She sat on the chair and looked from Mr Bob’s pining face to the dishevelled contents now upended in her little flat. Where on earth could this hay be?

And then it struck her: yesterday she’d finished the box of hay and was due to open another one, she’d ordered it a couple of days ago and delivery was…?

Tarah pulled out her mobile phone and checked her Amazon account. The hay should’ve been delivered yesterday. Yesterday. She sat and thought about what she’d done the day before. It had been a Sunday, so she’d had the day off work.

Mentally she retraced her steps of the day. Where had she been? What had she done? Who had she seen? She moved to the bed and thought back from the start. She’d got up quite early yesterday, it must’ve been 7ish. The sun was glorious and had been streaming in through the cracks in her curtains. She’d made a tea, had a Magdalena cake and then decided to have a second – it was her day off after all.

Tarah and Mr Bob had sat on her little balcony and enjoyed their side view of the sea. They’d watched together as sun-seeking tourists had laid their towels on sun loungers in preparation for their day of roasting. She’d played a little guessing game, pinpointing those who would tan nicely like a sausage and those who would burn red raw like lumps of undercooked roast beef.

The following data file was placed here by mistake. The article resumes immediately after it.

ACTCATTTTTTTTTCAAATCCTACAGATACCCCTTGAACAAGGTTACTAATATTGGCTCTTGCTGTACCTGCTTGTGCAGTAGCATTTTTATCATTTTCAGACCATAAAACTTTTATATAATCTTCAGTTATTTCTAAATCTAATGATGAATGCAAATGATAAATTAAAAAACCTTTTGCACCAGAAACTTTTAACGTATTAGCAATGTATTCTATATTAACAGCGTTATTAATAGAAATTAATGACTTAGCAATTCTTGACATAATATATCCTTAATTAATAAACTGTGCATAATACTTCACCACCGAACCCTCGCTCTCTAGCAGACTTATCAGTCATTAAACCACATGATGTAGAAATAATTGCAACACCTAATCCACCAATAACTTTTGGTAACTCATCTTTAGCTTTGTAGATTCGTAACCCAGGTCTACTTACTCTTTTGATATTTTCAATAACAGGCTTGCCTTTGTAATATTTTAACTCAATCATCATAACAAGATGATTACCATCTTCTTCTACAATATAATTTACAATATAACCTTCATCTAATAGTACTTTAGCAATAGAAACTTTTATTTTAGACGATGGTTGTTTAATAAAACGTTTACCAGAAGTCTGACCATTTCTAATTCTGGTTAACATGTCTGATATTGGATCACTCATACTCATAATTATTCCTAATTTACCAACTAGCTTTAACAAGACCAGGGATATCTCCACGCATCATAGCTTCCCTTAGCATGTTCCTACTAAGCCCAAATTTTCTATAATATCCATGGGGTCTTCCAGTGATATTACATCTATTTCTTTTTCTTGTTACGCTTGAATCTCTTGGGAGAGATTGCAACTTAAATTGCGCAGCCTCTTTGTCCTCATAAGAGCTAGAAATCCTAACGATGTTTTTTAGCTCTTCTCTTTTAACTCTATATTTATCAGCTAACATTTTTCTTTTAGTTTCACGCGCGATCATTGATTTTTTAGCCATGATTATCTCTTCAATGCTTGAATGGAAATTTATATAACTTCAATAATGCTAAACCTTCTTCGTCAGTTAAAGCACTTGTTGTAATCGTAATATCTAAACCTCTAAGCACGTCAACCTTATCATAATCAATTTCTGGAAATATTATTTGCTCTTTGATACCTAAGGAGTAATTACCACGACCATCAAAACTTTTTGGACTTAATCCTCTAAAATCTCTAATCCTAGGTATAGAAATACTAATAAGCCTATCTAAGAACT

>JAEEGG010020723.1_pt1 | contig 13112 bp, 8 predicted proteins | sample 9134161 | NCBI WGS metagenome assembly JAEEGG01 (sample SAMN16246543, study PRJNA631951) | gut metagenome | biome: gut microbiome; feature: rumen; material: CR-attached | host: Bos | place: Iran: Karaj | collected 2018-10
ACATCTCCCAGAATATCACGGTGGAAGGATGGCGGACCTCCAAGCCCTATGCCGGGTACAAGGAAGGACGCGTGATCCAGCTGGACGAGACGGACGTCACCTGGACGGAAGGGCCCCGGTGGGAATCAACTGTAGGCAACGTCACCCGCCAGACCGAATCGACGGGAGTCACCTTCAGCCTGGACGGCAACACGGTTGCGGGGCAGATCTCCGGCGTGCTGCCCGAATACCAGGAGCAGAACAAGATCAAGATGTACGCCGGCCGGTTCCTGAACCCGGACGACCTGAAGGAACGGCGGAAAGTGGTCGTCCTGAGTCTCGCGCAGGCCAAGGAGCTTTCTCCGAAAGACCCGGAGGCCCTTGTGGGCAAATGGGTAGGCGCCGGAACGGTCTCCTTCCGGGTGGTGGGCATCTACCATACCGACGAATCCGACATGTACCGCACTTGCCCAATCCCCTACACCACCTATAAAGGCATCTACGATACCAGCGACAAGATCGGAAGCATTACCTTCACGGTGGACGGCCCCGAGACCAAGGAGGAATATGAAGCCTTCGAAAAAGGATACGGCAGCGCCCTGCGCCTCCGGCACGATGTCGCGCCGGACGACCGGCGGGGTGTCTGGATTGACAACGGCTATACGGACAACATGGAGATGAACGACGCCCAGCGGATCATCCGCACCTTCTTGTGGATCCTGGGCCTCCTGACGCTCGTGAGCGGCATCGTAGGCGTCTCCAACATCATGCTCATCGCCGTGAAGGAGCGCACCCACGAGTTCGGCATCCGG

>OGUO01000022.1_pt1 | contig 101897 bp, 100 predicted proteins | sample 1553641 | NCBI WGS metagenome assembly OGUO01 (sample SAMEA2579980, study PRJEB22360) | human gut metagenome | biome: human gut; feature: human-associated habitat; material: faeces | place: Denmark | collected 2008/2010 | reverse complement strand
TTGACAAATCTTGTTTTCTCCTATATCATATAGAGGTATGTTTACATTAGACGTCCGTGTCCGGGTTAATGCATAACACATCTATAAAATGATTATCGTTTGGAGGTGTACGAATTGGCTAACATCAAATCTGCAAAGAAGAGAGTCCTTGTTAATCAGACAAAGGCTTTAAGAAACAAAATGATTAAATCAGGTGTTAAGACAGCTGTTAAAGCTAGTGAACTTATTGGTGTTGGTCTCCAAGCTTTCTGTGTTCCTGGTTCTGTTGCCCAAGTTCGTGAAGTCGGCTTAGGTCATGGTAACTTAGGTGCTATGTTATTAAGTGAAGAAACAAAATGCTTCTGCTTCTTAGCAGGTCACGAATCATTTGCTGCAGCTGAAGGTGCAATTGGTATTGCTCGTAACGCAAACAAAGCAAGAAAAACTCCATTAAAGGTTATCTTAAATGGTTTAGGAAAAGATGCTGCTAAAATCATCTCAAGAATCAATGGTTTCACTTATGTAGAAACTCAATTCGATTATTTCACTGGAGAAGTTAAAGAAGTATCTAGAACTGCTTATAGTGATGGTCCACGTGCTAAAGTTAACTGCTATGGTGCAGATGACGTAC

Had she fed Mr Bob hay for breakfast yesterday? She felt hazy as she cast her mind back to their breakfast on the balcony. No, yesterday, she’d fed him a carrot as his Sunday treat.

What did we do then?

Mr Bob ruffled his fur and wagged his bum. He was tiring of Tarah’s recollections. He wanted his hay.  


‘OK, I know, I know.’ Tarah smoothed his hair, her hands stroking down a slice of ginger fur sticking up at an awkward angle. ‘OK, I think we need to treat this like a mystery, you up for helping me?’

Mr Bob threw his head back like a lion showing off his mane. He didn’t need asking twice.